Email marketing services can be an excellent tool for direct marketing of this type, offering a wide range of free and paid features including customer segmentation so different emails can be sent based on specific factors like culture. However, email segmentation can come with a hefty investment, with Mailchimp in particular charging $250 per month for this feature to be unlocked and other services charging similar prices.

The combination of social media marketing and email marketing is a form of cross-channel marketing, which enables you to connect with audiences across multiple channels and deliver relevant and personalized content. This marketing strategy, when used with social listening data, can create staggering results such as customer retention, increased sales, and brand loyalty.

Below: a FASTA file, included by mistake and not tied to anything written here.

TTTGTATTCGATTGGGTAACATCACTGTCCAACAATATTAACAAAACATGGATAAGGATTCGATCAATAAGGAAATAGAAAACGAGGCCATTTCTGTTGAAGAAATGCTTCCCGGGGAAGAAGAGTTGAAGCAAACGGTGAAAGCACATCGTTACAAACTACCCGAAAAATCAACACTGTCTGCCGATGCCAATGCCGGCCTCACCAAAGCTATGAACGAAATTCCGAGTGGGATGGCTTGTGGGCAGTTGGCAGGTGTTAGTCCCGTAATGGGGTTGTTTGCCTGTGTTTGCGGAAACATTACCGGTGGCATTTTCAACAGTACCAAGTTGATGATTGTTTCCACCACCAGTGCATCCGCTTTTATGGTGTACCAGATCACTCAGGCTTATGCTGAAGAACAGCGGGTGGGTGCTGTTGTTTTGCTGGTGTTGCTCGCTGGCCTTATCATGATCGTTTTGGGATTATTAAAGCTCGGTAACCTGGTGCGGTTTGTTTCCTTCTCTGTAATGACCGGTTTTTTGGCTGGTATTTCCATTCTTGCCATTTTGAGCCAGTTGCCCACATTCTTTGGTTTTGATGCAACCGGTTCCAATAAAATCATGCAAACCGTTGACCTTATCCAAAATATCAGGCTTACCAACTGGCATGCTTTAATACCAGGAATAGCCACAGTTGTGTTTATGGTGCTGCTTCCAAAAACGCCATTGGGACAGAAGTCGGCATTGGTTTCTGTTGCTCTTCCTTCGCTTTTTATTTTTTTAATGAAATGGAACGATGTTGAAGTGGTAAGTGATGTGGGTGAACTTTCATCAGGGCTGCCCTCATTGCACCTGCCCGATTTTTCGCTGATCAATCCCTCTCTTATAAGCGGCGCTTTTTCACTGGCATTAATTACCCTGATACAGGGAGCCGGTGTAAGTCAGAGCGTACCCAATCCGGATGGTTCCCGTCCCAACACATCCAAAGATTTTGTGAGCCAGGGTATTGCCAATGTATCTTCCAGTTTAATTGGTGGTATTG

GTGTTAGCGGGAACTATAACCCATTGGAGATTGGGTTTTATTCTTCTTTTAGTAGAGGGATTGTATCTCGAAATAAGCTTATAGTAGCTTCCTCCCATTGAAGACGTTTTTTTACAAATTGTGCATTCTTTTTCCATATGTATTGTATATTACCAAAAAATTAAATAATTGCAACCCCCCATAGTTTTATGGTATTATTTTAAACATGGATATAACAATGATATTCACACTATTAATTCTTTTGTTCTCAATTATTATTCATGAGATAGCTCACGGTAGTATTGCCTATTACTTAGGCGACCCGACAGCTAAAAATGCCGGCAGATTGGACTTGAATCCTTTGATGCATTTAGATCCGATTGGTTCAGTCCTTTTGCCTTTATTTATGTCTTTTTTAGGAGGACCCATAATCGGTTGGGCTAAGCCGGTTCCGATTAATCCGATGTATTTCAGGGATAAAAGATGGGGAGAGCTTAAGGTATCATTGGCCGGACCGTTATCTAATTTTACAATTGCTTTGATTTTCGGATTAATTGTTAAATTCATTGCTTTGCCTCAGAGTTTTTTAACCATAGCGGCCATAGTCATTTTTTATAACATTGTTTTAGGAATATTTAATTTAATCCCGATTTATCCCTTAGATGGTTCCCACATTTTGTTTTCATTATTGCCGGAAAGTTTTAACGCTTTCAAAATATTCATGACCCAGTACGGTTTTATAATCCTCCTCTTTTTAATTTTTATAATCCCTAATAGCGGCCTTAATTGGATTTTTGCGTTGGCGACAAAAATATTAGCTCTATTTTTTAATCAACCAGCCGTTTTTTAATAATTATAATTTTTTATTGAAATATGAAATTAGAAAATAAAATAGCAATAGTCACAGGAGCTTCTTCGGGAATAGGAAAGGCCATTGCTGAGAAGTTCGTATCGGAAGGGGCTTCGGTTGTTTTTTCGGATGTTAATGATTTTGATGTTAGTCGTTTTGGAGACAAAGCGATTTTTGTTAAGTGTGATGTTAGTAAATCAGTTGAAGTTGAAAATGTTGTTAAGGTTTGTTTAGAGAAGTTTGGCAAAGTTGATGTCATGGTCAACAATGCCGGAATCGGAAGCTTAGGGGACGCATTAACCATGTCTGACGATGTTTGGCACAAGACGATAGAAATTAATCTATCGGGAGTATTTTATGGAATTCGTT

At its core, social listening is about staying ahead of the curve and improving customer relations. Both of these things, while providing a great deal of value, require data-juggling that can prove difficult. While smaller operations could handle this with relative ease, things can get out of hand quickly.

Customer relationship management (CRM) software can be a solution for businesses with multiple tools to support them in handling and managing interactions with different audiences. Social listening isn’t just about collecting information, it is about organizing it in such a way that helps you better understand, react, and plan for your future marketing campaigns.